Norstedts, 2009. ISBN: 9789113019635
Reviewed by Sarah Death in SBR 2009:2
In the film of Dan Brown’s The Da Vinci Code, as Audrey Tautou and Tom Hanks rush about the streets of London, one of them apparently says, ‘We need a library’, an unlikely line which understandably attracted critical derision. This clever and stylish debut novel turns the tables and offers us an exciting, multi-layered tale set in fin de siècle Vienna, in which books are the real heroes and Vatican bankers and Papal conspiracy theories have to take their allotted place in the literary jigsaw. The novel could almost be subtitled ‘The Editor’s Revenge’. Hermann Freytag is a retired and rather hidebound literary editor who has spent his whole career with Fischer & Wulff, a small, traditional Viennese publishing house on the Judenplatz. He leads a quiet life of faint self-mockery which revolves round reading the newspaper that reinforces his own views and smoking bitter cigarillos over coffee and poppy-seed strudel in his favourite café, with the occasional visit to the confessional and his parish priest. But a sequence of unprecedented events, coinciding with a small earthquake in the city and the first sighting of Halley’s Comet for over seventy years, shakes him out of his torpor. His wife leaves him, running off with her boss and sending spiteful postcards from their grand tour of Europe. Fischer & Wulff’s only bestselling author, the brilliant but dyslexic, almost illiterate, Boris Barsch, completes his new book and announces that he will accept no substitute for Freytag, his editor for many years. The publishing house owners, desperate to save its flagging fortunes, beg their ex-employee to agree to the task. Freytag meanwhile, deciding he should travel the world at last, has enrolled in Esperanto classes, and falls under the spell of his pretty young teacher Rosita, who tells him she, like so many other people, is longing to read Barsch’s long-awaited new novel. So Freytag comes out of retirement for her sake, and thus becomes the unwitting target of sinister forces. At language classes, he becomes acquainted with an unlikely fellow pupil, the suave Mr. Signori, who flatters him into accepting lavish invitations and slowly but surely reels the little man in. Freytag, for whom a manuscript is an overgrown garden to be tamed into beautiful order, is not aware that Barsch’s unpublished novel is a ticking bomb. Spurred by his liberal views, and memories of childhood abuse at the hands of the clergy, Barsch has written a book that will explode the rich and comfortable circles of vested financial interest round the Vatican. Signori, part of the inner circle, must stop publication and destroy Barsch at all costs. He recruits the easily duped Freytag as an unlikely spy and ally, but once the real situation begins to dawn on the hapless editor, he edits the manuscript and finds an ingenious way to secure its publication, though at great personal cost to himself.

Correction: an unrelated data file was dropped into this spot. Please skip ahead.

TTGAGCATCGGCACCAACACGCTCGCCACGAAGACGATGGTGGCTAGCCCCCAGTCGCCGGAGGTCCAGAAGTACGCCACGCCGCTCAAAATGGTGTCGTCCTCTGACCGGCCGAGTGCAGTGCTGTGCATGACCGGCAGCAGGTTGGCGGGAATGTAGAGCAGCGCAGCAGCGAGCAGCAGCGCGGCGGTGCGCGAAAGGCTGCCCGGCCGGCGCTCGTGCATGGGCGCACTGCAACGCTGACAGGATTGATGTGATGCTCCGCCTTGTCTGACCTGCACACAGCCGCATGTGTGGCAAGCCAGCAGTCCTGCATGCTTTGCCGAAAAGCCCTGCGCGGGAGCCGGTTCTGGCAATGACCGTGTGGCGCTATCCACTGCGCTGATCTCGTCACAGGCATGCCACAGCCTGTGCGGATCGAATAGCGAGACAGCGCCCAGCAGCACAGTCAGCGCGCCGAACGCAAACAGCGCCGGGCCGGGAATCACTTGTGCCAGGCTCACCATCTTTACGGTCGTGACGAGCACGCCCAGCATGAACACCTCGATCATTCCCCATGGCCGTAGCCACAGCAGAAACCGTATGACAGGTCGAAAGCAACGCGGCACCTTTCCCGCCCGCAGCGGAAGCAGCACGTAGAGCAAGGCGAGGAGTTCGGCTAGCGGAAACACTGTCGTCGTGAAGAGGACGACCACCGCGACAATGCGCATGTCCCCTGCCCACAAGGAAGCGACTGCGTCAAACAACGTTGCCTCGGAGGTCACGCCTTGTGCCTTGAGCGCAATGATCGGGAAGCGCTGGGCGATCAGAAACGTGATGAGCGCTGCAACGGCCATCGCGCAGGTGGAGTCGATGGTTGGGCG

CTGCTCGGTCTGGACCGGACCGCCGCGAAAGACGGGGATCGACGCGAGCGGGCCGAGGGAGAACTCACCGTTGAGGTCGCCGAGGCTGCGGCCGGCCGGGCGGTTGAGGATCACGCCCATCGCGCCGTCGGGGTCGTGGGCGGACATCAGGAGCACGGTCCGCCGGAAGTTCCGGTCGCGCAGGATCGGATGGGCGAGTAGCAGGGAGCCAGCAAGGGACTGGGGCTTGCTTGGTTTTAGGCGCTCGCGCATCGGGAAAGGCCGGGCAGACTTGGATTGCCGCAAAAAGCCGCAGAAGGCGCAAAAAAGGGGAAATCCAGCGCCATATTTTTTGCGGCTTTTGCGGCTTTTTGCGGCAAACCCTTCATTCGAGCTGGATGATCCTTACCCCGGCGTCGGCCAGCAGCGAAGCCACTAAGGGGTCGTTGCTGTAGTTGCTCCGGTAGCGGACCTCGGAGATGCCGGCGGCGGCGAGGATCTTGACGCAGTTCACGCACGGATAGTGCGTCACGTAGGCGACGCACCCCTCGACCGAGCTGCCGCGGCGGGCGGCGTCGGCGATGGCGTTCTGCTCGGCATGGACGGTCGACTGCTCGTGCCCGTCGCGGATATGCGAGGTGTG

Nilsson’s novel has a complex but clearly intelligible structure, interspersing Freytag’s story, set in 1910, with another chronology moving backwards from the election of a new Pope in 1903. This second strand charts shady meetings in many countries, revealing that the financiers’ tentacles are wrapped round cardinals, diplomats, government ministers and even the closest advisers of Emperor Franz Josef. These individual meetings seem to invite comparison with the chain reactions in Viennese playwright Arthur Schnitzler’s renowned Reigen (La Ronde).
There is a wonderful evocation of place and time, as Vienna embraces the twentieth century. Art, music and architecture reflect modernist, expressionist trends, anathema to classical, Goethe-loving conservatives like Freytag. Trams, telephones, typewriters and electric light have arrived, too, and the aesthetic and technological revolution is happening too fast for the older generation. What is more, there is an unsettling, doomsday atmosphere, as scientists warn that Halley’s Comet is full of poison gas and may collide with Earth within weeks. The Viennese rush to buy gasmasks and tinned food, while the more reckless hold Apocalypse parties and drink a new cocktail named Tremblement de terre.
Universally praised by the Swedish critics, this is the perfect stocking filler for any book lover, especially anyone with experience of the publishing trade, who will enjoy Nilsson’s knowing humour at its expense. At over five hundred gripping, well-written pages, however, it will need a substantial stocking.